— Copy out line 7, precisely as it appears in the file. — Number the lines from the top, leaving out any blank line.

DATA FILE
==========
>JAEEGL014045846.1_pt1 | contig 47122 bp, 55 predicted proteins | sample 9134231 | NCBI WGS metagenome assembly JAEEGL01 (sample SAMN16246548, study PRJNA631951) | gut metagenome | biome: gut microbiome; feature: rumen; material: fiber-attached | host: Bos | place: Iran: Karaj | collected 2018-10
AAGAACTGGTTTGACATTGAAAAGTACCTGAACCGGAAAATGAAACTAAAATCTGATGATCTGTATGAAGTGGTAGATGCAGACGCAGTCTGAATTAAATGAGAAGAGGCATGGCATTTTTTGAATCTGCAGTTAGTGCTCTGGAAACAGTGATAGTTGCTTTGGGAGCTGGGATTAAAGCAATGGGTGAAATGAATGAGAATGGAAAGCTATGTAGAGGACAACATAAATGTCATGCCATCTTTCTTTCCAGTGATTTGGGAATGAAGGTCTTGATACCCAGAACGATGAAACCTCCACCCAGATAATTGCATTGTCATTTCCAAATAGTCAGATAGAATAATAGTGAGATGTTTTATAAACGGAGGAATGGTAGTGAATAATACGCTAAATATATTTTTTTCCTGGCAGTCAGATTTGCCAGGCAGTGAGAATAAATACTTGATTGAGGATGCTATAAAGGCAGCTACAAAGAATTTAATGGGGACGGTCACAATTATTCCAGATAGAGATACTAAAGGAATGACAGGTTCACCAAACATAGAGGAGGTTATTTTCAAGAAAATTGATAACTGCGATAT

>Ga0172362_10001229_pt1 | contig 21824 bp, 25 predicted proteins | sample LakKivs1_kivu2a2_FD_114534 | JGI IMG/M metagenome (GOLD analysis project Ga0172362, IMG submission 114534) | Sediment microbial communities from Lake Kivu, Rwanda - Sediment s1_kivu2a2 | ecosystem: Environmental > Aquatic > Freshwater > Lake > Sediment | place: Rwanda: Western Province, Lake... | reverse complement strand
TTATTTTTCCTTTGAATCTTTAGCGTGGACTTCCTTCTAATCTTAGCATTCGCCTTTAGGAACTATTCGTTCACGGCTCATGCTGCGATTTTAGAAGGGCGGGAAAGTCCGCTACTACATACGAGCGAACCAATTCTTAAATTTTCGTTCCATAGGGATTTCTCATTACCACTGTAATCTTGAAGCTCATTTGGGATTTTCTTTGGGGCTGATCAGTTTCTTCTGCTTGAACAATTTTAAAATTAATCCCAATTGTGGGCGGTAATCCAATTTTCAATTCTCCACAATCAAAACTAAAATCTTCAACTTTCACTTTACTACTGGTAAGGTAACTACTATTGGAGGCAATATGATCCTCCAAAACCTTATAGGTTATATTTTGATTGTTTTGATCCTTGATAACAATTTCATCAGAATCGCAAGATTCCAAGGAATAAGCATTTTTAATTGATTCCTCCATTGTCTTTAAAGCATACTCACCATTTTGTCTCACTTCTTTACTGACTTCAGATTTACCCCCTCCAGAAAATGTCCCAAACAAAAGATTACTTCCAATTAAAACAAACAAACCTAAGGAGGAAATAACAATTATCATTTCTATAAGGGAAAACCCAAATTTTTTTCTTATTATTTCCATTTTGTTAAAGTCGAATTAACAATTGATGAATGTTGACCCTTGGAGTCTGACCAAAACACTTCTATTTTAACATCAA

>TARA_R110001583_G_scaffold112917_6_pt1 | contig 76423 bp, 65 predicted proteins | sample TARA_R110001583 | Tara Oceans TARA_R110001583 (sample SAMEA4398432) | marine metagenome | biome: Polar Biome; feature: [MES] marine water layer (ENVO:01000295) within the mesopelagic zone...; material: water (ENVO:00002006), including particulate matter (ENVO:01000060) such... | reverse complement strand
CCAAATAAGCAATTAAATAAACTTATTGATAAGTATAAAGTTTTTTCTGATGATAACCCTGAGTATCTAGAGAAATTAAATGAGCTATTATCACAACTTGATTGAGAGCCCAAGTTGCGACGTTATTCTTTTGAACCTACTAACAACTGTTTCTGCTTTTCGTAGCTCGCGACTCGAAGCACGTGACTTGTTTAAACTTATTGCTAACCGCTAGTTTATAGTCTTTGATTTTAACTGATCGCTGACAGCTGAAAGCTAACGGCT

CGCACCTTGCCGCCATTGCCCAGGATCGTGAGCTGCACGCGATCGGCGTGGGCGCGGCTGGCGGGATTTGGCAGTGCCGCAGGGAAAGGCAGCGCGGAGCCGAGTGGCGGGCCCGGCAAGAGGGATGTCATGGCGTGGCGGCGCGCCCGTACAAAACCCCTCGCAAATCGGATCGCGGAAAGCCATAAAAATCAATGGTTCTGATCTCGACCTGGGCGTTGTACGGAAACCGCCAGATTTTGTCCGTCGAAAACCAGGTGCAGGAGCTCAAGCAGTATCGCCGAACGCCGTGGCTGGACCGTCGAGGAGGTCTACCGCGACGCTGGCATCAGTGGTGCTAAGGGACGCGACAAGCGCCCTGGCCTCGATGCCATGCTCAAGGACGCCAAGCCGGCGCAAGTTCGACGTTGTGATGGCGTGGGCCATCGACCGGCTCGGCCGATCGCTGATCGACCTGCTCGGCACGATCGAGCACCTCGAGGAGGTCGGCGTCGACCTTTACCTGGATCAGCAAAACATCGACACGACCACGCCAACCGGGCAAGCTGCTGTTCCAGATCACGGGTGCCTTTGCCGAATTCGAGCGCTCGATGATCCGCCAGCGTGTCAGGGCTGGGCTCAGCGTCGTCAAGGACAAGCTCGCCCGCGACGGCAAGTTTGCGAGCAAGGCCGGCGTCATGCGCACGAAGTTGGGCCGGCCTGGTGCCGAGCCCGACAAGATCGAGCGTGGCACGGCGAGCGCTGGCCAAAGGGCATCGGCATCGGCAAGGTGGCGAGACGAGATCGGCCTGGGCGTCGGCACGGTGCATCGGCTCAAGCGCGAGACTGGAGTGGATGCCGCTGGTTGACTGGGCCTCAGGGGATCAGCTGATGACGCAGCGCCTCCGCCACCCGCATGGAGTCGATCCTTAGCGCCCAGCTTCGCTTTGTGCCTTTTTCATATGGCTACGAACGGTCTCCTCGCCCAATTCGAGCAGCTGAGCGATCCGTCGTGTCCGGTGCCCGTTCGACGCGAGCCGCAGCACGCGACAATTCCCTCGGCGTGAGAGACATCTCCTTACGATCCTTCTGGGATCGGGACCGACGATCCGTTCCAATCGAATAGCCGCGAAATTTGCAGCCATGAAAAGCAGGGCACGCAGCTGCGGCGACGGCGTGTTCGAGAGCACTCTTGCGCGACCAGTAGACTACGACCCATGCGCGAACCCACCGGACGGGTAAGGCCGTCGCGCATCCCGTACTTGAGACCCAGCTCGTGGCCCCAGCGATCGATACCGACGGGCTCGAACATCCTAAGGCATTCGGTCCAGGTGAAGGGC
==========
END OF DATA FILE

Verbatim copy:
CGCACCTTGCCGCCATTGCCCAGGATCGTGAGCTGCACGCGATCGGCGTGGGCGCGGCTGGCGGGATTTGGCAGTGCCGCAGGGAAAGGCAGCGCGGAGCCGAGTGGCGGGCCCGGCAAGAGGGATGTCATGGCGTGGCGGCGCGCCCGTACAAAACCCCTCGCAAATCGGATCGCGGAAAGCCATAAAAATCAATGGTTCTGATCTCGACCTGGGCGTTGTACGGAAACCGCCAGATTTTGTCCGTCGAAAACCAGGTGCAGGAGCTCAAGCAGTATCGCCGAACGCCGTGGCTGGACCGTCGAGGAGGTCTACCGCGACGCTGGCATCAGTGGTGCTAAGGGACGCGACAAGCGCCCTGGCCTCGATGCCATGCTCAAGGACGCCAAGCCGGCGCAAGTTCGACGTTGTGATGGCGTGGGCCATCGACCGGCTCGGCCGATCGCTGATCGACCTGCTCGGCACGATCGAGCACCTCGAGGAGGTCGGCGTCGACCTTTACCTGGATCAGCAAAACATCGACACGACCACGCCAACCGGGCAAGCTGCTGTTCCAGATCACGGGTGCCTTTGCCGAATTCGAGCGCTCGATGATCCGCCAGCGTGTCAGGGCTGGGCTCAGCGTCGTCAAGGACAAGCTCGCCCGCGACGGCAAGTTTGCGAGCAAGGCCGGCGTCATGCGCACGAAGTTGGGCCGGCCTGGTGCCGAGCCCGACAAGATCGAGCGTGGCACGGCGAGCGCTGGCCAAAGGGCATCGGCATCGGCAAGGTGGCGAGACGAGATCGGCCTGGGCGTCGGCACGGTGCATCGGCTCAAGCGCGAGACTGGAGTGGATGCCGCTGGTTGACTGGGCCTCAGGGGATCAGCTGATGACGCAGCGCCTCCGCCACCCGCATGGAGTCGATCCTTAGCGCCCAGCTTCGCTTTGTGCCTTTTTCATATGGCTACGAACGGTCTCCTCGCCCAATTCGAGCAGCTGAGCGATCCGTCGTGTCCGGTGCCCGTTCGACGCGAGCCGCAGCACGCGACAATTCCCTCGGCGTGAGAGACATCTCCTTACGATCCTTCTGGGATCGGGACCGACGATCCGTTCCAATCGAATAGCCGCGAAATTTGCAGCCATGAAAAGCAGGGCACGCAGCTGCGGCGACGGCGTGTTCGAGAGCACTCTTGCGCGACCAGTAGACTACGACCCATGCGCGAACCCACCGGACGGGTAAGGCCGTCGCGCATCCCGTACTTGAGACCCAGCTCGTGGCCCCAGCGATCGATACCGACGGGCTCGAACATCCTAAGGCATTCGGTCCAGGTGAAGGGC